Career Consultation

An International Student’s Journey to Becoming a Counselor Educator

July 2024

Every issue we ask a counseling student or new professional to pose a career-related question to another counseling professional who has experience in that topic. This month Taiwo Fafunmi, who graduated with a master’s in behavioral science from Cameron University in Lawton, Oklahoma, and is applying to doctoral programs, asks Chi Li, PhD, about how being an international student informed her experiences. Li is an assistant professor in the counseling department at Palo Alto University in California.  


How did your experience as an international student shape your path to getting a doctorate in counseling? 


As far back as 2008, I dreamed of becoming a university faculty member. Over the past 16 years, there were many times I asked myself, “Am I going to be a good teacher? Do I have a genuine passion for teaching? What subject do I want to teach and how do I want to teach it?” 

The journey to find answers to these questions led me to the U.S., where I earned a master’s degree in educational administration. However, I soon discovered my true passion for counseling. As an international student, the cultural differences I experienced sparked my interest in understanding human behaviors. I deeply admire the authenticity, empathy and curiosity in the work of counselors. I also view counseling as a reciprocal process: While clients are learning from me, they are also helping me to gain insights about ways I can improve. Thus, I decided to return to school for a second master’s degree in clinical mental health counseling. I chose the master’s program at Arizona State University (ASU) because they offered two tracks: practitioner track and researcher track.  

Like many other counseling students, I grappled with doubts about my ability to help clients, which prompted me to conduct my first research study on the factors influencing international counseling students’ counseling self-efficacy. With the support and mentoring from ASU faculty, I successfully finished my thesis and got my first publication, which provided me with a solid foundation when I began my doctoral program at Old Dominion University. From that point on, research has been an essential facet of my counselor identity, and I aspire to be a researcher who produces high-quality and ethical work.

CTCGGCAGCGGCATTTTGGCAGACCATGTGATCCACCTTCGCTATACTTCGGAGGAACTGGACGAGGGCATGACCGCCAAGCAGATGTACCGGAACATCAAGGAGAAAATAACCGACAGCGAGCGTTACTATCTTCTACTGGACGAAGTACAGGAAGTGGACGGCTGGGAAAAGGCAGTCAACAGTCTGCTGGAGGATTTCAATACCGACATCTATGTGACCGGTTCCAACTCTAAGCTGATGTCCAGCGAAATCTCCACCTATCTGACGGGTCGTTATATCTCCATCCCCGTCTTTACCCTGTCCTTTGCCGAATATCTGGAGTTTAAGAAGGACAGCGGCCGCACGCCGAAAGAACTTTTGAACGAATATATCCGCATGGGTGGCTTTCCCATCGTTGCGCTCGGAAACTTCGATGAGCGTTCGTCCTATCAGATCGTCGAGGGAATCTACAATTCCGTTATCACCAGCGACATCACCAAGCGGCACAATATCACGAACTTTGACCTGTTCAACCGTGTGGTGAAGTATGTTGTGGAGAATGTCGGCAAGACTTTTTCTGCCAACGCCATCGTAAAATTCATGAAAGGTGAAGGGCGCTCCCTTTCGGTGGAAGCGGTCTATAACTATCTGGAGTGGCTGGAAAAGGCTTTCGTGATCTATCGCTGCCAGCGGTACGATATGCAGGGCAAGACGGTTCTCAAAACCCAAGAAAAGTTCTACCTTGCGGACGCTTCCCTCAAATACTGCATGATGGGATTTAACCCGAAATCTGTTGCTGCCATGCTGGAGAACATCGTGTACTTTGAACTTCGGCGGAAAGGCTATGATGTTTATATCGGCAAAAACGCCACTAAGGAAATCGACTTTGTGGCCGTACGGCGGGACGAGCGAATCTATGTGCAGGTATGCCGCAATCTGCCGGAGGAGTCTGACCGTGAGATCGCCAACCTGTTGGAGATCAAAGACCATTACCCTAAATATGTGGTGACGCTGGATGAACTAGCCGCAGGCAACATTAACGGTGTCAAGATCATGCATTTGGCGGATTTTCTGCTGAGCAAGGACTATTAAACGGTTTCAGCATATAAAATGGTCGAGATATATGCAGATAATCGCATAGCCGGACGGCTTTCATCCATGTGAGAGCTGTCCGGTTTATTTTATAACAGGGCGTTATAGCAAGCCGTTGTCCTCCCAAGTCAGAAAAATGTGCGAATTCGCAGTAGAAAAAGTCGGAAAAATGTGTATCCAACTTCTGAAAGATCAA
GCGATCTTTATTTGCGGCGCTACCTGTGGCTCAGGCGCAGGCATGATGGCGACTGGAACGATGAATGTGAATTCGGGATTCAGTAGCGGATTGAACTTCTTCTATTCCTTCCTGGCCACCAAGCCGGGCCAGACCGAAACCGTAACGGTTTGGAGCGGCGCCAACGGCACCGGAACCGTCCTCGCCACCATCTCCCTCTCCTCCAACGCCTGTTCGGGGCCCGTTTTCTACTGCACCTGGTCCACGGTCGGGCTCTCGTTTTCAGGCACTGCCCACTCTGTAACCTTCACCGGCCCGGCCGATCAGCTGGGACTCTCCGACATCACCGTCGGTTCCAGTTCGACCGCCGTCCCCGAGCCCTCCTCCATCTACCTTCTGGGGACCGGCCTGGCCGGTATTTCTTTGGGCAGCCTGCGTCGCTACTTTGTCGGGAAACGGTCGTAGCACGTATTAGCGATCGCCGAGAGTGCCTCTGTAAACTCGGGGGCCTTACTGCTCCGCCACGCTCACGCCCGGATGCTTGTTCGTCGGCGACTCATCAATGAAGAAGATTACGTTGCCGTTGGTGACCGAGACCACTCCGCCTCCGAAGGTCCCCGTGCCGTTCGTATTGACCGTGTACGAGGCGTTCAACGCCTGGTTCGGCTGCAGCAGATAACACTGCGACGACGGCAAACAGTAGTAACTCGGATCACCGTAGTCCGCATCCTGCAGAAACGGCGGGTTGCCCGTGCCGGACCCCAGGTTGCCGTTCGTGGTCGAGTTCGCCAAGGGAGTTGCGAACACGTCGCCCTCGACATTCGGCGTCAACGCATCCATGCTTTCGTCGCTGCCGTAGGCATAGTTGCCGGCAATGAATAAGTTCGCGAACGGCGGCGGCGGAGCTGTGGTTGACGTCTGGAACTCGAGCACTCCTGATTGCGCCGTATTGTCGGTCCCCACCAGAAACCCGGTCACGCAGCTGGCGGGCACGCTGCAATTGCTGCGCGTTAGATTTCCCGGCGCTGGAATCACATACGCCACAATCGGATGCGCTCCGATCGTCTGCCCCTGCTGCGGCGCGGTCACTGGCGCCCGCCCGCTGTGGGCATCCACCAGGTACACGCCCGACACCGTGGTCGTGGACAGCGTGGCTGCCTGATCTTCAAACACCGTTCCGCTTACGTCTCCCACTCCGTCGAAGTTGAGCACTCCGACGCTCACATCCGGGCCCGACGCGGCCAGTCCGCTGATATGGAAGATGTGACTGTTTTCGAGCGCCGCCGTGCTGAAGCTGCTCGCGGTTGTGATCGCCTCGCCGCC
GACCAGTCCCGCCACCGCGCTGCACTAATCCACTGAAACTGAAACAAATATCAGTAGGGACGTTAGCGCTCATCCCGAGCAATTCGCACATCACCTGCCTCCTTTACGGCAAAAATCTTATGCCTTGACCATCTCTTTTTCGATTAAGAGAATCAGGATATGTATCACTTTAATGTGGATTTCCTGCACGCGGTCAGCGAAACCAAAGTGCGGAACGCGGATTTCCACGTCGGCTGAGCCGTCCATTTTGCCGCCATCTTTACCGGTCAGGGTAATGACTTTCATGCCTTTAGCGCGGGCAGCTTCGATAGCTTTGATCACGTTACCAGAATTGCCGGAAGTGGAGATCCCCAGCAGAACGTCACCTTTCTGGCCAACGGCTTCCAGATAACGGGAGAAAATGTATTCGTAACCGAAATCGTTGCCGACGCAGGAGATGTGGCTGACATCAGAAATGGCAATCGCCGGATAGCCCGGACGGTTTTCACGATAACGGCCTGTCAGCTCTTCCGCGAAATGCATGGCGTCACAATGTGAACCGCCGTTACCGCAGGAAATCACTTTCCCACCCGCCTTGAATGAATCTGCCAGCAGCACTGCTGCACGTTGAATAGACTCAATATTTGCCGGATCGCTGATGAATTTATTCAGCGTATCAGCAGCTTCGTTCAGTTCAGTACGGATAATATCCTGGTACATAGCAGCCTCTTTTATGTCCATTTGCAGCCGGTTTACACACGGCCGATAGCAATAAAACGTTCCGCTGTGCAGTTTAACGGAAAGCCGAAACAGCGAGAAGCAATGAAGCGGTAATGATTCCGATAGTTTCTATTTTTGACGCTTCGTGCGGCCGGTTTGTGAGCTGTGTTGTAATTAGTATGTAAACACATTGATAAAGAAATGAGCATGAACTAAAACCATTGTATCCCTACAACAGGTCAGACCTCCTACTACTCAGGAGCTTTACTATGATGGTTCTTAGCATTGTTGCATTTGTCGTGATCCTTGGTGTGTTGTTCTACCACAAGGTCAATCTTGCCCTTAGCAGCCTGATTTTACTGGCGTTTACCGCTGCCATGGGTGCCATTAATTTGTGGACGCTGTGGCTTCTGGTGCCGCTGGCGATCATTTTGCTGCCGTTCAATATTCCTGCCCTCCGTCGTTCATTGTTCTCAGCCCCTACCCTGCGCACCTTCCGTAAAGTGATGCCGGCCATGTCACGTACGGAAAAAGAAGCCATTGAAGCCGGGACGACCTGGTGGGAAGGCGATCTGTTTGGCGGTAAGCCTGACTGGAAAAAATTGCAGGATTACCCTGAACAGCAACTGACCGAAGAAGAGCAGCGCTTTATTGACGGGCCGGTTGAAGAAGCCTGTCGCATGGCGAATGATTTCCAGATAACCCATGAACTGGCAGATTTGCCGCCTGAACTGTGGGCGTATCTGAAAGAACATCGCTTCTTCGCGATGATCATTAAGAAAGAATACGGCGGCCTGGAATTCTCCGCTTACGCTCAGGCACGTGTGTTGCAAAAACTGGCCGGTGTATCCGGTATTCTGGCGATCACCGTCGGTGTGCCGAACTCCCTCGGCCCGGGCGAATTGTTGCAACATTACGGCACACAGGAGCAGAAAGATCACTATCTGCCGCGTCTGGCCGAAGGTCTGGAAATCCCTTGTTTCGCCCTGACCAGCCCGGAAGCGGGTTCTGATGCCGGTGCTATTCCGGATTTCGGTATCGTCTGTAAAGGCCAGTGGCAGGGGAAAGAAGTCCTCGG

I think the most significant distinction between master’s and doctoral programs lies in the emphasis on research. Most counseling doctoral courses and dissertations are research related because doctoral degrees are fundamentally research-oriented degrees. I have noticed that many students harbor a fear of research due to a misconception that it primarily involves statistics. However, it is important to recognize that quantitative methodology represents just one approach among various research methodologies; there are numerous other methodologies that may better align with a student’s research inquiries and interests. Therefore, I think it’s crucial for interested master’s students to acquire some voluntary research experience prior to attending a doctoral program. 

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